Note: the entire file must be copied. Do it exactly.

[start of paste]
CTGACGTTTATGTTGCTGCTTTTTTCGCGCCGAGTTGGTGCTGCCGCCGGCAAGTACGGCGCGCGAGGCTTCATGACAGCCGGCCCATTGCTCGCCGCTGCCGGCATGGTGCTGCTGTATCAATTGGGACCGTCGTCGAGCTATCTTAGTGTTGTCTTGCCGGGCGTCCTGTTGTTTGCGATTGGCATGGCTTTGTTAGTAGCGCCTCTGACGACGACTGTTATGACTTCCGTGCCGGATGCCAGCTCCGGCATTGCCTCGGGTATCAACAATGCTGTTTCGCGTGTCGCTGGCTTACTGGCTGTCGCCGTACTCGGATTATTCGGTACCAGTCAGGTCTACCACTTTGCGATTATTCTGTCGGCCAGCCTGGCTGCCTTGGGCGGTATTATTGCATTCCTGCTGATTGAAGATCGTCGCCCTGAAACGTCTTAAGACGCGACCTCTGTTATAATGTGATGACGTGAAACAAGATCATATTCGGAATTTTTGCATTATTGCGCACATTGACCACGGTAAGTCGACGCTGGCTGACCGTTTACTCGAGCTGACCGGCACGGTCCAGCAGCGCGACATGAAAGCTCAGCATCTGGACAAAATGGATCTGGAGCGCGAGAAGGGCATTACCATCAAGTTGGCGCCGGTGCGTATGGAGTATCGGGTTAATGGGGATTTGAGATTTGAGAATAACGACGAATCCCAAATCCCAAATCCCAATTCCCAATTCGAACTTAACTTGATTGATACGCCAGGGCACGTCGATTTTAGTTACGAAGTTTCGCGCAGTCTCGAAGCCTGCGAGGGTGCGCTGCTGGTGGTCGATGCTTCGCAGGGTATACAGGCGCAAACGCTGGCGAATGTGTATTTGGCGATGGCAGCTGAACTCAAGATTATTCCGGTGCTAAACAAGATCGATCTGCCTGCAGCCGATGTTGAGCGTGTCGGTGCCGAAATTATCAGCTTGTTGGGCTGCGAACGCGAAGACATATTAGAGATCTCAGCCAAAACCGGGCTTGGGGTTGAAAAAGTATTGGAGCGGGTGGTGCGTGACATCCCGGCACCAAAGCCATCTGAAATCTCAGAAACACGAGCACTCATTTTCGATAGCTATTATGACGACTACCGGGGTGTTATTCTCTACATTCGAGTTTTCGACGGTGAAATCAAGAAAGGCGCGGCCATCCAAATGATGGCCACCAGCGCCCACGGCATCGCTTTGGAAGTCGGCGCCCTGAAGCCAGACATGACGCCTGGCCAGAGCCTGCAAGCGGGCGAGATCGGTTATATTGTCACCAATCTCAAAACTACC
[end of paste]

CTGACGTTTATGTTGCTGCTTTTTTCGCGCCGAGTTGGTGCTGCCGCCGGCAAGTACGGCGCGCGAGGCTTCATGACAGCCGGCCCATTGCTCGCCGCTGCCGGCATGGTGCTGCTGTATCAATTGGGACCGTCGTCGAGCTATCTTAGTGTTGTCTTGCCGGGCGTCCTGTTGTTTGCGATTGGCATGGCTTTGTTAGTAGCGCCTCTGACGACGACTGTTATGACTTCCGTGCCGGATGCCAGCTCCGGCATTGCCTCGGGTATCAACAATGCTGTTTCGCGTGTCGCTGGCTTACTGGCTGTCGCCGTACTCGGATTATTCGGTACCAGTCAGGTCTACCACTTTGCGATTATTCTGTCGGCCAGCCTGGCTGCCTTGGGCGGTATTATTGCATTCCTGCTGATTGAAGATCGTCGCCCTGAAACGTCTTAAGACGCGACCTCTGTTATAATGTGATGACGTGAAACAAGATCATATTCGGAATTTTTGCATTATTGCGCACATTGACCACGGTAAGTCGACGCTGGCTGACCGTTTACTCGAGCTGACCGGCACGGTCCAGCAGCGCGACATGAAAGCTCAGCATCTGGACAAAATGGATCTGGAGCGCGAGAAGGGCATTACCATCAAGTTGGCGCCGGTGCGTATGGAGTATCGGGTTAATGGGGATTTGAGATTTGAGAATAACGACGAATCCCAAATCCCAAATCCCAATTCCCAATTCGAACTTAACTTGATTGATACGCCAGGGCACGTCGATTTTAGTTACGAAGTTTCGCGCAGTCTCGAAGCCTGCGAGGGTGCGCTGCTGGTGGTCGATGCTTCGCAGGGTATACAGGCGCAAACGCTGGCGAATGTGTATTTGGCGATGGCAGCTGAACTCAAGATTATTCCGGTGCTAAACAAGATCGATCTGCCTGCAGCCGATGTTGAGCGTGTCGGTGCCGAAATTATCAGCTTGTTGGGCTGCGAACGCGAAGACATATTAGAGATCTCAGCCAAAACCGGGCTTGGGGTTGAAAAAGTATTGGAGCGGGTGGTGCGTGACATCCCGGCACCAAAGCCATCTGAAATCTCAGAAACACGAGCACTCATTTTCGATAGCTATTATGACGACTACCGGGGTGTTATTCTCTACATTCGAGTTTTCGACGGTGAAATCAAGAAAGGCGCGGCCATCCAAATGATGGCCACCAGCGCCCACGGCATCGCTTTGGAAGTCGGCGCCCTGAAGCCAGACATGACGCCTGGCCAGAGCCTGCAAGCGGGCGAGATCGGTTATATTGTCACCAATCTCAAAACTACC